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The World's End - Film Review

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Published September 27th 2013
Simon Pegg and Nick Frost have teamed up in yet another of their sci-fi comedy mash ups with some hilarious results.

This time, the duo are backed up by three other familiar faces in British comedy, Paddy Considine, Martin Freeman, and Eddie Marsan.

The story follows four friends, who despite having drifted apart since graduating high school to descend into rather dull, middle-aged lives, are manipulated into trying to recreate the best night of their teenage lives by the fifth member of their old gang, Gary King (Simon Pegg).

Once the uber-cool leader of their group, Gary is now an unemployed alcoholic who has apparently refused to grow up and leave his teenage self behind him.

Heading back to their home town, a quaint English village, the five unenthusiastically embark on the town's famous 12 stop pub crawl, one they were unable to finish on that epic night 23 years ago.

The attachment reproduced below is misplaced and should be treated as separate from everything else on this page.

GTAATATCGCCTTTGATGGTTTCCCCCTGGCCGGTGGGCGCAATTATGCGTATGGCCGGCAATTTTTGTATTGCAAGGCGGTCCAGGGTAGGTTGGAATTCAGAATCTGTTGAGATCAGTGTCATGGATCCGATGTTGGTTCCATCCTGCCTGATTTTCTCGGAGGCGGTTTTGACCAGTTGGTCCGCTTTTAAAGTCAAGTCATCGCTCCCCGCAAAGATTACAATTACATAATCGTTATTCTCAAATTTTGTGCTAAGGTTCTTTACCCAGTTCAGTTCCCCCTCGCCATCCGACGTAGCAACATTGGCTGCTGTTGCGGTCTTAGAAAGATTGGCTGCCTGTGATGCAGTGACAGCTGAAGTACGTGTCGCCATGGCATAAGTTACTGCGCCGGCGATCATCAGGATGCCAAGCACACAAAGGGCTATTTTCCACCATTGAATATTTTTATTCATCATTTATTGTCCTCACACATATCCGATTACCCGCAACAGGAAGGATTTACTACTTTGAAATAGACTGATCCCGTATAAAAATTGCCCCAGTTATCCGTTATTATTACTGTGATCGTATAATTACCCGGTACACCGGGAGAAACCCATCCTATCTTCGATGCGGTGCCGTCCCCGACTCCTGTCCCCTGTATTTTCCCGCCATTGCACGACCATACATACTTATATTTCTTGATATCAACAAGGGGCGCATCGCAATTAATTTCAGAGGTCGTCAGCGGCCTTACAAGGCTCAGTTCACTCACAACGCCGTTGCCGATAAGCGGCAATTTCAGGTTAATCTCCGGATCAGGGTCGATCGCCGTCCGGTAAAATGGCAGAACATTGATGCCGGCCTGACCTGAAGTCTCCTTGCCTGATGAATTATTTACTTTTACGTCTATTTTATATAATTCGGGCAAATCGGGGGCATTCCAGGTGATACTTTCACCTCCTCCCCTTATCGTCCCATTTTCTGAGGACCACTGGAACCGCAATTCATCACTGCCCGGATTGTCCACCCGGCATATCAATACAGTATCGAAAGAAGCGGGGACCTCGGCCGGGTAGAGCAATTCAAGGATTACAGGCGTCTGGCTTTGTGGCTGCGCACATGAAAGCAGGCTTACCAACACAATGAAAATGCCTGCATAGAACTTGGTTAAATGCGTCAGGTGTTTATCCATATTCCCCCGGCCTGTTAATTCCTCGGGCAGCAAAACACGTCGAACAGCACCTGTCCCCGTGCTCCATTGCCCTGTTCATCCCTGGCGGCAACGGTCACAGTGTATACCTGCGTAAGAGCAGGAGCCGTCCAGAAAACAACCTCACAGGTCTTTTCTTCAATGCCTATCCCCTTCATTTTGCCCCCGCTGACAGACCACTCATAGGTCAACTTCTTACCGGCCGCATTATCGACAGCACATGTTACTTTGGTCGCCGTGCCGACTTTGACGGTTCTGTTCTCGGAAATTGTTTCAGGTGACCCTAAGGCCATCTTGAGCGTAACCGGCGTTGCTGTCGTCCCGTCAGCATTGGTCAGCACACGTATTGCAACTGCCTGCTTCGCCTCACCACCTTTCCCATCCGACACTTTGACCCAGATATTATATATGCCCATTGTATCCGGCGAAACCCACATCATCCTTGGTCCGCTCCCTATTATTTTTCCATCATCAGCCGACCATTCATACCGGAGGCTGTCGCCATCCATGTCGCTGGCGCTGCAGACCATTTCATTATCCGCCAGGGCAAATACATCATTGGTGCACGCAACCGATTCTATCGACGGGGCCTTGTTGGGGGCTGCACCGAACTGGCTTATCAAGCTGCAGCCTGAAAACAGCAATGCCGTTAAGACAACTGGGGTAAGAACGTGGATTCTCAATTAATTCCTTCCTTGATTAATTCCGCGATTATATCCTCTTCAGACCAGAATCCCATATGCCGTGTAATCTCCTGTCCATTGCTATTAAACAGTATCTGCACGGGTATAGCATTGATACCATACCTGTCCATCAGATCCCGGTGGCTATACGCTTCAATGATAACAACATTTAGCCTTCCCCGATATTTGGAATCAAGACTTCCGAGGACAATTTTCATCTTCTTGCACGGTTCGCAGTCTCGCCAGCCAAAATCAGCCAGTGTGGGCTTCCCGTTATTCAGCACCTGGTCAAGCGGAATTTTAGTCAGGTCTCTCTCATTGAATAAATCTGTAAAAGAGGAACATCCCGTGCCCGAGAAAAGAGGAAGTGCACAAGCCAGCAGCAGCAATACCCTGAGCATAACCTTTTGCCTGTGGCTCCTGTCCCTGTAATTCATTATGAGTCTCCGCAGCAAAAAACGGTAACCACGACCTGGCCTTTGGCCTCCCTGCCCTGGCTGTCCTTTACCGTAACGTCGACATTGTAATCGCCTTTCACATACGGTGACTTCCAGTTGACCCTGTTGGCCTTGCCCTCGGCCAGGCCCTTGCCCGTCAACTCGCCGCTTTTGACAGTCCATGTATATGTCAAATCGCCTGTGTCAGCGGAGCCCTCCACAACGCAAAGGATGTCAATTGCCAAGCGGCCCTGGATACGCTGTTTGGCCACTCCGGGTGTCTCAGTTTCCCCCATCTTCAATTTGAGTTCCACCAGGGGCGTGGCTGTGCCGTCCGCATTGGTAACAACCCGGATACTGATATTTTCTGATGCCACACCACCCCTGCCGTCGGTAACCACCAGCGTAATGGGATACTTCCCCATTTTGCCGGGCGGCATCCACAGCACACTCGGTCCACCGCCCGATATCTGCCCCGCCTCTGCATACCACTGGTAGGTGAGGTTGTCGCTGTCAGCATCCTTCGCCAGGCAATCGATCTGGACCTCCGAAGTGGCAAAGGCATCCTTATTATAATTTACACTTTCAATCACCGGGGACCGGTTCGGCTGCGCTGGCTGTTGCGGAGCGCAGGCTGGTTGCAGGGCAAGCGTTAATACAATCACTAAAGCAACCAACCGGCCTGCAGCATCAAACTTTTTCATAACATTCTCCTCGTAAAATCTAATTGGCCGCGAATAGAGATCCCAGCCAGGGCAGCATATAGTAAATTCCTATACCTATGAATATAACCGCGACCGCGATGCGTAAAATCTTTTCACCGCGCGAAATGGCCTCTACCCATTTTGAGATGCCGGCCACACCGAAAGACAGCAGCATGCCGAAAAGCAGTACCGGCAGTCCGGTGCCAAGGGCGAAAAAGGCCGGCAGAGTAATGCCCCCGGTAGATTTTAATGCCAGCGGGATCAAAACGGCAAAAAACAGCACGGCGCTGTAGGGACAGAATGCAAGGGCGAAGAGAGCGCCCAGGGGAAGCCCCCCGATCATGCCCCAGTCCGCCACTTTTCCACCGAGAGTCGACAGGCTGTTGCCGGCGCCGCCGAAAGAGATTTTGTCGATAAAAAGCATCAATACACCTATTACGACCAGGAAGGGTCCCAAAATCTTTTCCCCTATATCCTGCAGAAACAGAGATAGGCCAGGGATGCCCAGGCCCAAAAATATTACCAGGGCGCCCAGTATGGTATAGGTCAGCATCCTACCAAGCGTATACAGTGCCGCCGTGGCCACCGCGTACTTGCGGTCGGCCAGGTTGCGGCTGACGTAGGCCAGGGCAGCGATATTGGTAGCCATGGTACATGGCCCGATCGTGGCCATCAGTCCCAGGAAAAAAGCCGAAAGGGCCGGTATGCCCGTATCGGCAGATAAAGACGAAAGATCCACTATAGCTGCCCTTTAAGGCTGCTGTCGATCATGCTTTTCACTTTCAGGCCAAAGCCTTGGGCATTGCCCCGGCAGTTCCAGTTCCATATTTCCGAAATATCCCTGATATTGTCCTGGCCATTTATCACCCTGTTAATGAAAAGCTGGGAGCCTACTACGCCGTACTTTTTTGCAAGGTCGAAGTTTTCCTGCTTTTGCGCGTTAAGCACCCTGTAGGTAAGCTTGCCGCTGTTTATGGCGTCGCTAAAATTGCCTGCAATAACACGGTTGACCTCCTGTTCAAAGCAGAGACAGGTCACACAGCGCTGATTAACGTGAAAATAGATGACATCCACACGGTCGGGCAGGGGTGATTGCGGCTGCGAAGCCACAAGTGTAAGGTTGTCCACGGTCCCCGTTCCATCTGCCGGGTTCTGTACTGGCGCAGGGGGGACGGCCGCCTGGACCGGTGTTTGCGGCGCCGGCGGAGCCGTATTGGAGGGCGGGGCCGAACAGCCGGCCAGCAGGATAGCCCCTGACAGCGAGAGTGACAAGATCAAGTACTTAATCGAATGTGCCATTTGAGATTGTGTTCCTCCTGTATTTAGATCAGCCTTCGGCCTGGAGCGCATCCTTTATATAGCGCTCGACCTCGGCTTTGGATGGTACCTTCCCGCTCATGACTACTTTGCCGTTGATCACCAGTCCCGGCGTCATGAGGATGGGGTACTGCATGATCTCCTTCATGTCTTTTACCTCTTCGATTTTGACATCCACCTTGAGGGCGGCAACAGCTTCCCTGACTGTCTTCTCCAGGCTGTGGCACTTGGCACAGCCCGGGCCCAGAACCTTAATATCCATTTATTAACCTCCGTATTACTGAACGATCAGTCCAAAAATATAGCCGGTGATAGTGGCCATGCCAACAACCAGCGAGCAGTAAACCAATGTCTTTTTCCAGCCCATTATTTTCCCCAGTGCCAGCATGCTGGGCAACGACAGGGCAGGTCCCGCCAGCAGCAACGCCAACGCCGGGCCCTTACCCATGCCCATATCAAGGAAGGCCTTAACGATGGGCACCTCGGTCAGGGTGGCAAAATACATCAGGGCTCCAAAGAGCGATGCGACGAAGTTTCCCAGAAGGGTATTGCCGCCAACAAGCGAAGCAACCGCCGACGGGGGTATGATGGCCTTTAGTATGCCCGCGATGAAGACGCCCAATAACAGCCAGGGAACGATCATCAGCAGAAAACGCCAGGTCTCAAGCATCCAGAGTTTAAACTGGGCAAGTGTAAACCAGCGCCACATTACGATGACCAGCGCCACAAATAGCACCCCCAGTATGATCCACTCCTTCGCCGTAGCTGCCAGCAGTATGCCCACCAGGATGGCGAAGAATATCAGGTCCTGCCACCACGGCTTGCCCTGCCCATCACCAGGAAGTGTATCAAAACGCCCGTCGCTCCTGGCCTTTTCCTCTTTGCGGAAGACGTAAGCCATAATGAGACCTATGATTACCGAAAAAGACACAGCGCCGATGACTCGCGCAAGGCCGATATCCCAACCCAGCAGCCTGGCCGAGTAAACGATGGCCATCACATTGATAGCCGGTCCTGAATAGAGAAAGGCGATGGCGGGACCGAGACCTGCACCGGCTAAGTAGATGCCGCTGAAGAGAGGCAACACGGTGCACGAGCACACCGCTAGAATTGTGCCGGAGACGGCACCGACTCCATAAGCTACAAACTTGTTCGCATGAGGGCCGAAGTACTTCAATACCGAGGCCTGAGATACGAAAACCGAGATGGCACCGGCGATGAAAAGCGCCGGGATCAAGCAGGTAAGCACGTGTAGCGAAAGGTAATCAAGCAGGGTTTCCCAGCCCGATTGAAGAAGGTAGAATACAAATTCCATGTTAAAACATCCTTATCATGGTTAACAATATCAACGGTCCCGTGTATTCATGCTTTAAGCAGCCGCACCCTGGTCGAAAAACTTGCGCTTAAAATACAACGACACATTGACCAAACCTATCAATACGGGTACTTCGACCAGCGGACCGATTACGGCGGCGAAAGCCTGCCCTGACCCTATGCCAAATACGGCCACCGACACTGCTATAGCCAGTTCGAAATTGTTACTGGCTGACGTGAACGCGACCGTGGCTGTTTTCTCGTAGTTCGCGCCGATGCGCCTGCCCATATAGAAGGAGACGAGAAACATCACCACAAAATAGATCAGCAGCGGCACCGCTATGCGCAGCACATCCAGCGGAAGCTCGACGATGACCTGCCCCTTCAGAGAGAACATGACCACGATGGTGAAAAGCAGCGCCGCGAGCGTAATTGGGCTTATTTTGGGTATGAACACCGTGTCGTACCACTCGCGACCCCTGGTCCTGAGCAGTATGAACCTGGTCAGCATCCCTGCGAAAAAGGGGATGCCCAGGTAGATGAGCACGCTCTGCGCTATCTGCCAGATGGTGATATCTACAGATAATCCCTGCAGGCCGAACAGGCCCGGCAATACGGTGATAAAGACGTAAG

They soon discover that the town and its inhabitants are not quite what they used to be, but despite uncovering an alien plot to take over the world, they continue on their quest to reach the final pub, The World's End, and hilarity ensues.

The film has a little more depth than you might be used tofrom seeing Pegg and Frost's other movies such as Shaun of the Dead or Hot Fuzz, with themes of growing up, broken friendships and addiction surfacing throughout. Pegg isn't his usual lovable self either, playing the loser perhaps too well, which results in a slightly flat first half of the movie as the scene is set for an apocalypse.

Nevertheless, there is plenty of the slapstick comedy you would expect once the punches (and blue alien goop) start flying and the film quickly descends into hysterical chaos.

Cleverly, each of the pubs along the way to the explosive ending was named to foreshadow an event that occurs in that pub. See if you can riddle them out. And be sure to take note of the flavoured cornetto ice-cream, which features in all three of the Simon Pegg and Nick Frost movies directed by Edgar Wright, each with a different flavour in a nod to the central theme of each movie.

Despite their history, Frost and Pegg don't overshadow the rest of the cast in the film and there are surprising appearances from Bill Nighy and Pierce Brosnan.

I thought the ending was a bit of a let down, but won't spoil it - you can make up your own mind.
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Where: In cinemas
Coming soon to Blu-ray & DVD
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